What Is A Soil Vent Pipe?

A soil vent pipe is a vertical pipe that connects the top of a home’s underground drainage system to the surface, approximately over roof gutter level. It’s also known as a soil stack pipe, drain waste vent or ventilated discharge tube. Soil vent pipes can be put in buildings. They are more commonly attached to the outside wall in modern high-rise housing. In older homes, they were frequently made of cast iron and sometimes included asbestos, which necessitates extremely rigorous treatment while being maintained. Plastic is currently used in most contemporary soil vent pipes.

What is a Soil Vent Pipe System?

A soil pipe system is an infrastructure that is connected to a home’s soil wastewater drainage system. The soil stack pipe system consists of all the vertical piping, including vent pipes and stack pipes, that connect with this underground system. Wastewater soil pipe drainage system can have one or several pipe joints depending on how many stories are in the building.

A soil vent pipe keeps sewage gas from backing up into your home by bringing it up outside through a stack-like pipe, so odours don’t seep back inside under pressure. The most common soil pipe configuration has a tee joint connecting it to existing plumbing somewhere near the roof gutter line, so water drains down over it as well as down its main section.

Why is Using a Soil Vent Pipe System Necessary?

Sewage gases such as hydrogen sulphide, methane and carbon dioxide can be produced by waste inside the home waste pipe. These gases are odourless which means they are undetectable until built up in high concentrations. This is very dangerous as breathing air containing these gases at high levels for even a short period of time can cause serious injury or death.

Ventilation of this waste gas via an outdoor soil stack pipe allows the system to function properly. The accumulated wastewater and gas flow with gravity through the soil stack pipe to the outdoors where it is released safely instead of being trapped in the home’s drainage system with no way out except through plumbing fixtures or floors.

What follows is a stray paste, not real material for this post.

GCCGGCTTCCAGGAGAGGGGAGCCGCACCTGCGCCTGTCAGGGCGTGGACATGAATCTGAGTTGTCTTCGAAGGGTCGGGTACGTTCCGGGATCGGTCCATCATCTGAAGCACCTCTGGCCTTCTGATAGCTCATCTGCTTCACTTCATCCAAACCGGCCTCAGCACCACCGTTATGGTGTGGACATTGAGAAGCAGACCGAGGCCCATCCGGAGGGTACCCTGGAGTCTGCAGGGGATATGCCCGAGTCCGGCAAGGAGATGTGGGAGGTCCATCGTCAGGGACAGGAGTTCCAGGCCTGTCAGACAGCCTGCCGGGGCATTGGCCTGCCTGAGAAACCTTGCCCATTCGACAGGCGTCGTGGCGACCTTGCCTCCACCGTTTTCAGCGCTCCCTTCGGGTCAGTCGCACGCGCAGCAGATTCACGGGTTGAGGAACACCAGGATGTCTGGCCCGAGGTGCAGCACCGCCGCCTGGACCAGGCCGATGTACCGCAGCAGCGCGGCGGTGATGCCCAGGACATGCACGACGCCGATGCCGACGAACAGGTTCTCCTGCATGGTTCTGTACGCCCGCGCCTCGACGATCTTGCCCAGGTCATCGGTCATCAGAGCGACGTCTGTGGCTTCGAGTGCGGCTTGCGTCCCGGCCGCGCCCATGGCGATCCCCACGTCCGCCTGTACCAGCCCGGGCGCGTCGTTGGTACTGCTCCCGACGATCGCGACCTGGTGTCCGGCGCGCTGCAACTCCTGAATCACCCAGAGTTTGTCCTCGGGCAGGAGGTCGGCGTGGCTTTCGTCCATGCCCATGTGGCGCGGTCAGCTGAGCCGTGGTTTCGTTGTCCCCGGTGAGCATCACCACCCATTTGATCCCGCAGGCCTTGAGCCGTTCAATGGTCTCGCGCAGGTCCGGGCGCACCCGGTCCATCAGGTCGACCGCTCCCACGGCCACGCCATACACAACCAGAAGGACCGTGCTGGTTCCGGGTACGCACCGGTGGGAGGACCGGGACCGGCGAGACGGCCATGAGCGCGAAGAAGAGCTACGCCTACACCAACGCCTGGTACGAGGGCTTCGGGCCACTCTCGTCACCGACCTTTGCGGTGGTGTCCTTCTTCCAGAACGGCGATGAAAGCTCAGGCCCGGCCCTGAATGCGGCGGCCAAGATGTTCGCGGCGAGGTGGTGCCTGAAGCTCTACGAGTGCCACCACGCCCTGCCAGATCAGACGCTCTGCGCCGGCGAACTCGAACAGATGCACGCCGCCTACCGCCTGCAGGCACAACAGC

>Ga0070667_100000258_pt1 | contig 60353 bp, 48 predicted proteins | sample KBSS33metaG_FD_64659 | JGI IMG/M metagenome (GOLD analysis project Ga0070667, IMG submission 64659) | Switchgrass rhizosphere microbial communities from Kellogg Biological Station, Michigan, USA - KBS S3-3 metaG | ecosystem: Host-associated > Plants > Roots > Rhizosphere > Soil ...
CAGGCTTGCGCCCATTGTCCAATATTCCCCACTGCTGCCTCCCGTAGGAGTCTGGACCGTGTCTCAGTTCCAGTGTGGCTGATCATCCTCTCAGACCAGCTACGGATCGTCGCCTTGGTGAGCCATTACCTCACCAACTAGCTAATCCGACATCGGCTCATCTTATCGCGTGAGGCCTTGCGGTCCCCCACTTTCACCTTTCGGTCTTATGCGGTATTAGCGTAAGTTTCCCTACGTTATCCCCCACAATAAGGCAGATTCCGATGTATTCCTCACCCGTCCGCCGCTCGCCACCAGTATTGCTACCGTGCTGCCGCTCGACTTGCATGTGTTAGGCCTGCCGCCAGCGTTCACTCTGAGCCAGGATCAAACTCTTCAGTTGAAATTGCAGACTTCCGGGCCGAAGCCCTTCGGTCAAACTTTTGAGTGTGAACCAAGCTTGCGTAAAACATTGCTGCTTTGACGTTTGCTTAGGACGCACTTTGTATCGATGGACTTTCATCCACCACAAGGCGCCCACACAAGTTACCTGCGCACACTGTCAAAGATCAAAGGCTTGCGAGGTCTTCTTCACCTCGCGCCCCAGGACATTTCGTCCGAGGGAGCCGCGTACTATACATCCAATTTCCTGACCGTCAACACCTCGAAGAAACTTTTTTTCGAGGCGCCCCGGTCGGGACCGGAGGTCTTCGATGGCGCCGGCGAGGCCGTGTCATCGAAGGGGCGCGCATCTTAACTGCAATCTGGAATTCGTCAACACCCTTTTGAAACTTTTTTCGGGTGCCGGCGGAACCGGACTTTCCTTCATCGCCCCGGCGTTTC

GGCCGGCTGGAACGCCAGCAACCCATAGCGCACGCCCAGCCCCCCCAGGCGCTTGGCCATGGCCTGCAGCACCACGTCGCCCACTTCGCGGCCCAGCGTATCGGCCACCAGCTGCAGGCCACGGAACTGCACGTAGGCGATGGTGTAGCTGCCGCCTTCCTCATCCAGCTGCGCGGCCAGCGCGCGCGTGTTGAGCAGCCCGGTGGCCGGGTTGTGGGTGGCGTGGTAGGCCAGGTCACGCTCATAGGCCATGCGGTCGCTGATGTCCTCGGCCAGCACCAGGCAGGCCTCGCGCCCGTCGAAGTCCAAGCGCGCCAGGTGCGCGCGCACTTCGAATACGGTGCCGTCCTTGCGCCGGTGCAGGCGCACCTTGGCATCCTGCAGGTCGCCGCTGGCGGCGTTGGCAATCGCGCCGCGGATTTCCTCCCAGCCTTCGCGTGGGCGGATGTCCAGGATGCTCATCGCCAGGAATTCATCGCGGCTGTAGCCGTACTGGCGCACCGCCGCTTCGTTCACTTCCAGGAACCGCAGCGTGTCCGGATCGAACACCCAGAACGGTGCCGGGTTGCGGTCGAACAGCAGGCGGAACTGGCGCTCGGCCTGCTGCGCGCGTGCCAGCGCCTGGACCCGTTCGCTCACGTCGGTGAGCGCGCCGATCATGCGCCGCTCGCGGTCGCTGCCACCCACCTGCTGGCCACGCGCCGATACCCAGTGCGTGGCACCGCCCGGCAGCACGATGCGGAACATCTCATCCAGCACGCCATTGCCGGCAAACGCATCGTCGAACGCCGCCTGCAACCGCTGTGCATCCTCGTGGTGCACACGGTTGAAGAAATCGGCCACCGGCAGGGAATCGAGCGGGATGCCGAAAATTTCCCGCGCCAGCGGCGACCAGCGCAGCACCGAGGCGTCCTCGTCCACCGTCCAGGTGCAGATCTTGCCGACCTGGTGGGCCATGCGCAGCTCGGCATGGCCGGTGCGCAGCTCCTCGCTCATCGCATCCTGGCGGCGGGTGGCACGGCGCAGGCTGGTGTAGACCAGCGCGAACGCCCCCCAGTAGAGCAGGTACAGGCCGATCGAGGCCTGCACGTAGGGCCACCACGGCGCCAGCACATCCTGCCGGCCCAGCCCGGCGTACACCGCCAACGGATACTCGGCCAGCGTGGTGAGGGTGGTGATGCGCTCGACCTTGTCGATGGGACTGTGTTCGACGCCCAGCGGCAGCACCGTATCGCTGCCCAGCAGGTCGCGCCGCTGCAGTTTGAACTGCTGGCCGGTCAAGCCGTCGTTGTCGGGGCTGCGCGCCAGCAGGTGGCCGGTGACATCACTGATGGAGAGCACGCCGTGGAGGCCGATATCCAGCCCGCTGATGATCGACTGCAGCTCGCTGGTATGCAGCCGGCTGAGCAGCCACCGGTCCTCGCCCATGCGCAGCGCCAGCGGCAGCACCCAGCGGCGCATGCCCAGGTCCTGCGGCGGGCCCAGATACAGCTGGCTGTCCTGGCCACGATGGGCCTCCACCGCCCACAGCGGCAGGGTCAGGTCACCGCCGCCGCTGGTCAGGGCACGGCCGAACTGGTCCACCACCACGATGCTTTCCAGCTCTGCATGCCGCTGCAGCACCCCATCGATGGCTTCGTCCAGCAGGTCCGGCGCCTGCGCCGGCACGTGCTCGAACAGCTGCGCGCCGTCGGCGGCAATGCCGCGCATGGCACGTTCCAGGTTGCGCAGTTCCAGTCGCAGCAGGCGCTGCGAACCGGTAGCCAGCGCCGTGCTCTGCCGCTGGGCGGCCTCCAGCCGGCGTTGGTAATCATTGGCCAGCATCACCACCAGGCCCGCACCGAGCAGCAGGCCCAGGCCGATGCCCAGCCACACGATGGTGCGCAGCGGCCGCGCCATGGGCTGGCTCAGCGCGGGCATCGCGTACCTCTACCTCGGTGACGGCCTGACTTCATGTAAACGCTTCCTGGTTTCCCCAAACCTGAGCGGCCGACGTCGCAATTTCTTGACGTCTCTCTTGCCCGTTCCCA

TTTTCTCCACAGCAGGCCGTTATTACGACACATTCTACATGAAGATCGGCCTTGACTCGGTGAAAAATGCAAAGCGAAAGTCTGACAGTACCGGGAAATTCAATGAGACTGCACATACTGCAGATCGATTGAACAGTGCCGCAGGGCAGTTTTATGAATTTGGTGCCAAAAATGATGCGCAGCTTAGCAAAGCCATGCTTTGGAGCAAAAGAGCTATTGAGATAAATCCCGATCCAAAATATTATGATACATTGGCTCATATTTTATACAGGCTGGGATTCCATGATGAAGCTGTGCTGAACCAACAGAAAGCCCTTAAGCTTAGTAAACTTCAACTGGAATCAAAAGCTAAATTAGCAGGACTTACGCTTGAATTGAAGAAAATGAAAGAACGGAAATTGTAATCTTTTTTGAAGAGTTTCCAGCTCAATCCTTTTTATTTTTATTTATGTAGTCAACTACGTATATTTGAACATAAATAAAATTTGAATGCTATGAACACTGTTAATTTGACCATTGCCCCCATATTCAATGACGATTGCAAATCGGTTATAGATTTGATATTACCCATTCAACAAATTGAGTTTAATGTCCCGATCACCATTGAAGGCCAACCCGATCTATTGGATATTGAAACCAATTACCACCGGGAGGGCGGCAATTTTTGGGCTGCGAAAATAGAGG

Soil pipe vents help stop sewer gasses from back-flowing into your home without affecting indoor air quality by releasing them safely at a higher level.

What are the Benefits of Using a Soil Vent Pipe System?

When using vents on soil pipes, they prevent sewer gases from backing up into homes and buildings by releasing them to the outdoors instead of trapping them in the home’s drainage system. The soil pipe vent allows for proper venting, which means odour-free plumbing. Soil vent pipes keep sewer gases from travelling back through your water supply lines, water traps and drains.

Without a proper vent pipe, sewer gas can seep into your home or building from all fixtures including toilets, sinks, showers and tubs as well as floor drains. It is important for public health reasons that the vent pipe be kept clear of debris so that they function properly in releasing harmful gasses when needed most. This way you can ensure the safety of your family by having a ventilated discharge pipe.

What are the Main Parts of a Soil Vent Pipe?

There are three basic components of a soil vent waste pipe system:

  • The vertical stack
  • Bird guard
  • Clean-out cap

The Vertical Stack is the entry point for sewer gases into the drainage system. It’s an extension of the building solid waste sewer located on or immediately above roof level that terminates in the open air to provide for the release of gasses without allowing rainwater to enter. Material options include copper, ABS plastic, PVC plastic or cast iron depending on how it is plumbed into your home’s drain system. Soil vent pipes may be supported adequately with tying straps or other stable means to prevent sagging between floor joists due to their own weight as well as the weight of any water that might accumulate in them.